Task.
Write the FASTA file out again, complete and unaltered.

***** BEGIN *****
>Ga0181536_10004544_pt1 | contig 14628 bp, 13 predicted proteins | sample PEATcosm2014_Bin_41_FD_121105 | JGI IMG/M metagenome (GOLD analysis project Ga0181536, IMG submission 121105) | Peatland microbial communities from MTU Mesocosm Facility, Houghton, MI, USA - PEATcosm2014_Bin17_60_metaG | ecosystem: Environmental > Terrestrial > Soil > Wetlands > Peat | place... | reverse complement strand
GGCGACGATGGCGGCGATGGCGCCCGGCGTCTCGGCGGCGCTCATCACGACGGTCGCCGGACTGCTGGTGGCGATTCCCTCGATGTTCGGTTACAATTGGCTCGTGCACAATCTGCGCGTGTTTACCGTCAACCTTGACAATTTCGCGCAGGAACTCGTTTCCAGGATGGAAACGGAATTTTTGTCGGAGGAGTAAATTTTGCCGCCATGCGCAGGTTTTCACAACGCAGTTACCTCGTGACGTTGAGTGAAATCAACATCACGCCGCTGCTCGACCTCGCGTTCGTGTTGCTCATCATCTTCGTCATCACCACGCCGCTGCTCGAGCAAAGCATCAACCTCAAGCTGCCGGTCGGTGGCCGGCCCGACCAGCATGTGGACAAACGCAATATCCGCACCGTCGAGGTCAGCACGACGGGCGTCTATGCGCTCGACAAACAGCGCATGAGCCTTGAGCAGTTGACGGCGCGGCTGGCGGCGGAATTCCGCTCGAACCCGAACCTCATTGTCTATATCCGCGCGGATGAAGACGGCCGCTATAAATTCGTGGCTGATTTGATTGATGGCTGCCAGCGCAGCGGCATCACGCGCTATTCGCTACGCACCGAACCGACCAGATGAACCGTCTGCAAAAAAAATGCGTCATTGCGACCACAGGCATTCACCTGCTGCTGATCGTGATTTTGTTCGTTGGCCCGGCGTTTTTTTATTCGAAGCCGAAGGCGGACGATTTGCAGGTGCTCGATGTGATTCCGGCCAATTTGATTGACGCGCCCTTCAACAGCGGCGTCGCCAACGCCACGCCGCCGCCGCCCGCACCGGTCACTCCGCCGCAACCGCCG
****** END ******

>Ga0181536_10004544_pt1 | contig 14628 bp, 13 predicted proteins | sample PEATcosm2014_Bin_41_FD_121105 | JGI IMG/M metagenome (GOLD analysis project Ga0181536, IMG submission 121105) | Peatland microbial communities from MTU Mesocosm Facility, Houghton, MI, USA - PEATcosm2014_Bin17_60_metaG | ecosystem: Environmental > Terrestrial > Soil > Wetlands > Peat | place... | reverse complement strand
GGCGACGATGGCGGCGATGGCGCCCGGCGTCTCGGCGGCGCTCATCACGACGGTCGCCGGACTGCTGGTGGCGATTCCCTCGATGTTCGGTTACAATTGGCTCGTGCACAATCTGCGCGTGTTTACCGTCAACCTTGACAATTTCGCGCAGGAACTCGTTTCCAGGATGGAAACGGAATTTTTGTCGGAGGAGTAAATTTTGCCGCCATGCGCAGGTTTTCACAACGCAGTTACCTCGTGACGTTGAGTGAAATCAACATCACGCCGCTGCTCGACCTCGCGTTCGTGTTGCTCATCATCTTCGTCATCACCACGCCGCTGCTCGAGCAAAGCATCAACCTCAAGCTGCCGGTCGGTGGCCGGCCCGACCAGCATGTGGACAAACGCAATATCCGCACCGTCGAGGTCAGCACGACGGGCGTCTATGCGCTCGACAAACAGCGCATGAGCCTTGAGCAGTTGACGGCGCGGCTGGCGGCGGAATTCCGCTCGAACCCGAACCTCATTGTCTATATCCGCGCGGATGAAGACGGCCGCTATAAATTCGTGGCTGATTTGATTGATGGCTGCCAGCGCAGCGGCATCACGCGCTATTCGCTACGCACCGAACCGACCAGATGAACCGTCTGCAAAAAAAATGCGTCATTGCGACCACAGGCATTCACCTGCTGCTGATCGTGATTTTGTTCGTTGGCCCGGCGTTTTTTTATTCGAAGCCGAAGGCGGACGATTTGCAGGTGCTCGATGTGATTCCGGCCAATTTGATTGACGCGCCCTTCAACAGCGGCGTCGCCAACGCCACGCCGCCGCCGCCCGCACCGGTCACTCCGCCGCAACCGCCG